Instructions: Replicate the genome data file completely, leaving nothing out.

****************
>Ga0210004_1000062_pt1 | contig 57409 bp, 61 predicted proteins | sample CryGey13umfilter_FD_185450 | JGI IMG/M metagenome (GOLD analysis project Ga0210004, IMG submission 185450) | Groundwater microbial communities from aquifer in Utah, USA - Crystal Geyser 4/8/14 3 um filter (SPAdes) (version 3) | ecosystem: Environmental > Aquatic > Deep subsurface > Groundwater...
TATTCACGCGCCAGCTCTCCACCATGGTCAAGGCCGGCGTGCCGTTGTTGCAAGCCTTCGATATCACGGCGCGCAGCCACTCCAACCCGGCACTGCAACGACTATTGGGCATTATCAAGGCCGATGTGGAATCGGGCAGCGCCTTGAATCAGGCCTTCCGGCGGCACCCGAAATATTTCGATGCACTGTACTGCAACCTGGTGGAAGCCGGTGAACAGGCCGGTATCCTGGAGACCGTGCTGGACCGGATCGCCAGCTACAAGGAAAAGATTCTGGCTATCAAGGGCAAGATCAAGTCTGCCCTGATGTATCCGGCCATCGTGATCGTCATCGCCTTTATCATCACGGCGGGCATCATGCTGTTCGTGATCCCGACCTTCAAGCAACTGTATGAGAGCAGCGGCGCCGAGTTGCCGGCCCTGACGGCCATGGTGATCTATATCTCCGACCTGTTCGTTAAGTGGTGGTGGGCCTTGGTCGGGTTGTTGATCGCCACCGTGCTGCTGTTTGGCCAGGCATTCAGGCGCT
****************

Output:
>Ga0210004_1000062_pt1 | contig 57409 bp, 61 predicted proteins | sample CryGey13umfilter_FD_185450 | JGI IMG/M metagenome (GOLD analysis project Ga0210004, IMG submission 185450) | Groundwater microbial communities from aquifer in Utah, USA - Crystal Geyser 4/8/14 3 um filter (SPAdes) (version 3) | ecosystem: Environmental > Aquatic > Deep subsurface > Groundwater...
TATTCACGCGCCAGCTCTCCACCATGGTCAAGGCCGGCGTGCCGTTGTTGCAAGCCTTCGATATCACGGCGCGCAGCCACTCCAACCCGGCACTGCAACGACTATTGGGCATTATCAAGGCCGATGTGGAATCGGGCAGCGCCTTGAATCAGGCCTTCCGGCGGCACCCGAAATATTTCGATGCACTGTACTGCAACCTGGTGGAAGCCGGTGAACAGGCCGGTATCCTGGAGACCGTGCTGGACCGGATCGCCAGCTACAAGGAAAAGATTCTGGCTATCAAGGGCAAGATCAAGTCTGCCCTGATGTATCCGGCCATCGTGATCGTCATCGCCTTTATCATCACGGCGGGCATCATGCTGTTCGTGATCCCGACCTTCAAGCAACTGTATGAGAGCAGCGGCGCCGAGTTGCCGGCCCTGACGGCCATGGTGATCTATATCTCCGACCTGTTCGTTAAGTGGTGGTGGGCCTTGGTCGGGTTGTTGATCGCCACCGTGCTGCTGTTTGGCCAGGCATTCAGGCGCT